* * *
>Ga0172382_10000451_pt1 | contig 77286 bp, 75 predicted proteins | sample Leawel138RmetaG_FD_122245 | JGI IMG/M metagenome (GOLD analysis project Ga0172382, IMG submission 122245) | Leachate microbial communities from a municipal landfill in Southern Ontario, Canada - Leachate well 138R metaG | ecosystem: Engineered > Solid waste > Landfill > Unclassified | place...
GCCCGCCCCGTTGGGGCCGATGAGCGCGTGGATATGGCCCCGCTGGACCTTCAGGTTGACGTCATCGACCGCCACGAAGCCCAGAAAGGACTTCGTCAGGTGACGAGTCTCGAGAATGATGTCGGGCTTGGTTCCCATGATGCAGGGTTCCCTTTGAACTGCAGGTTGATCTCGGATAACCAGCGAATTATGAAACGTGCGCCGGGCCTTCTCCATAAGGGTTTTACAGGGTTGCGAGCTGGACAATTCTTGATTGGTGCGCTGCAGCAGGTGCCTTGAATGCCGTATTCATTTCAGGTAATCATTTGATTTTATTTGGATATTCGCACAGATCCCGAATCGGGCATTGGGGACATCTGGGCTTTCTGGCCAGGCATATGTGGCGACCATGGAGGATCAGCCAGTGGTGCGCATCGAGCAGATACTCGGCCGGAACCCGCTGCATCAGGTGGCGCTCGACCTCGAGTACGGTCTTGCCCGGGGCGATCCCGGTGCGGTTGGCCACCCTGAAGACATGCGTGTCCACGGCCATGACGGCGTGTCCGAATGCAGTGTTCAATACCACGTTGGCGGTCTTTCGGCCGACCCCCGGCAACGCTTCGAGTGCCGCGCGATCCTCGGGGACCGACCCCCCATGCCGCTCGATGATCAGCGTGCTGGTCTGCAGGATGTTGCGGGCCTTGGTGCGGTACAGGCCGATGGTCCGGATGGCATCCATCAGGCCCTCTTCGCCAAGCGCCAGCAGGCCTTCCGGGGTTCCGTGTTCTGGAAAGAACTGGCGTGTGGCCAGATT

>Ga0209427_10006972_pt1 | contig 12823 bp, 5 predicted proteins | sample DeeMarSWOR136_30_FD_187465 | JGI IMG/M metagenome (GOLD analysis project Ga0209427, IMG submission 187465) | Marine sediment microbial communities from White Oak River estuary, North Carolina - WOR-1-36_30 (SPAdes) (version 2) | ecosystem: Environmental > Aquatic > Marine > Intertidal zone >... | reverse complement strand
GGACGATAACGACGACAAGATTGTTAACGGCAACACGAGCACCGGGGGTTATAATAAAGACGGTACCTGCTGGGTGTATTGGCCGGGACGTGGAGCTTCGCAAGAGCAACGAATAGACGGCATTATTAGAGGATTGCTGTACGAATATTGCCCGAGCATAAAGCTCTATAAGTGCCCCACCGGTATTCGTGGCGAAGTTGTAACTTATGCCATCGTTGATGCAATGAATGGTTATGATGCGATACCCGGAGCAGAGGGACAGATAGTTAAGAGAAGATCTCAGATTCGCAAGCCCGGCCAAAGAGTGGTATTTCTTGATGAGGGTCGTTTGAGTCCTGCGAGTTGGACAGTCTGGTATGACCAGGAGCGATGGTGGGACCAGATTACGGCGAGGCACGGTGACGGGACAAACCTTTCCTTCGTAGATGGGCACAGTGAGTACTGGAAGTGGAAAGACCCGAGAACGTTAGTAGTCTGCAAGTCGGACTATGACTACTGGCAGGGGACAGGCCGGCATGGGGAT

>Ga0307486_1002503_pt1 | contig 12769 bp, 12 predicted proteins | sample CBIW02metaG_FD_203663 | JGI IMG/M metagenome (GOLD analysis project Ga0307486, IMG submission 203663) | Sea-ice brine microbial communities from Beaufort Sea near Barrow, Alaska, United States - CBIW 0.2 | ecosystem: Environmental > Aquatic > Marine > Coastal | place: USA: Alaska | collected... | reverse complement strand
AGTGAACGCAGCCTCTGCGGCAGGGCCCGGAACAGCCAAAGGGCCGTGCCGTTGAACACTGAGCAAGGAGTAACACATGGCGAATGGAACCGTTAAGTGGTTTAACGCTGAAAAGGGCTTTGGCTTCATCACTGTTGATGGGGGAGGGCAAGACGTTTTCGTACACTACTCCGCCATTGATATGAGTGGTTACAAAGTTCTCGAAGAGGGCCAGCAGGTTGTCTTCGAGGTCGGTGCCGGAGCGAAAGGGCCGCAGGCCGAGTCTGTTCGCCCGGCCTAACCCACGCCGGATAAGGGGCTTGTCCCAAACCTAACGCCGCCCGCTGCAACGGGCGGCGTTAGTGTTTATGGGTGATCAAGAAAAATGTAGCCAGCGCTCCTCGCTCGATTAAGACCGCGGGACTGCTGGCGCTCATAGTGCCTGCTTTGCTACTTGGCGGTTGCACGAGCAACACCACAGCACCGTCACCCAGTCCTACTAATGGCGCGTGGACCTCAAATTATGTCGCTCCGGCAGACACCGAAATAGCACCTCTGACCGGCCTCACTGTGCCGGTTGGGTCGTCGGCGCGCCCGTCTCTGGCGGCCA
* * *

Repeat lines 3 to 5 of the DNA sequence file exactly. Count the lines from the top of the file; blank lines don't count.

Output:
>Ga0209427_10006972_pt1 | contig 12823 bp, 5 predicted proteins | sample DeeMarSWOR136_30_FD_187465 | JGI IMG/M metagenome (GOLD analysis project Ga0209427, IMG submission 187465) | Marine sediment microbial communities from White Oak River estuary, North Carolina - WOR-1-36_30 (SPAdes) (version 2) | ecosystem: Environmental > Aquatic > Marine > Intertidal zone >... | reverse complement strand
GGACGATAACGACGACAAGATTGTTAACGGCAACACGAGCACCGGGGGTTATAATAAAGACGGTACCTGCTGGGTGTATTGGCCGGGACGTGGAGCTTCGCAAGAGCAACGAATAGACGGCATTATTAGAGGATTGCTGTACGAATATTGCCCGAGCATAAAGCTCTATAAGTGCCCCACCGGTATTCGTGGCGAAGTTGTAACTTATGCCATCGTTGATGCAATGAATGGTTATGATGCGATACCCGGAGCAGAGGGACAGATAGTTAAGAGAAGATCTCAGATTCGCAAGCCCGGCCAAAGAGTGGTATTTCTTGATGAGGGTCGTTTGAGTCCTGCGAGTTGGACAGTCTGGTATGACCAGGAGCGATGGTGGGACCAGATTACGGCGAGGCACGGTGACGGGACAAACCTTTCCTTCGTAGATGGGCACAGTGAGTACTGGAAGTGGAAAGACCCGAGAACGTTAGTAGTCTGCAAGTCGGACTATGACTACTGGCAGGGGACAGGCCGGCATGGGGAT

>Ga0307486_1002503_pt1 | contig 12769 bp, 12 predicted proteins | sample CBIW02metaG_FD_203663 | JGI IMG/M metagenome (GOLD analysis project Ga0307486, IMG submission 203663) | Sea-ice brine microbial communities from Beaufort Sea near Barrow, Alaska, United States - CBIW 0.2 | ecosystem: Environmental > Aquatic > Marine > Coastal | place: USA: Alaska | collected... | reverse complement strand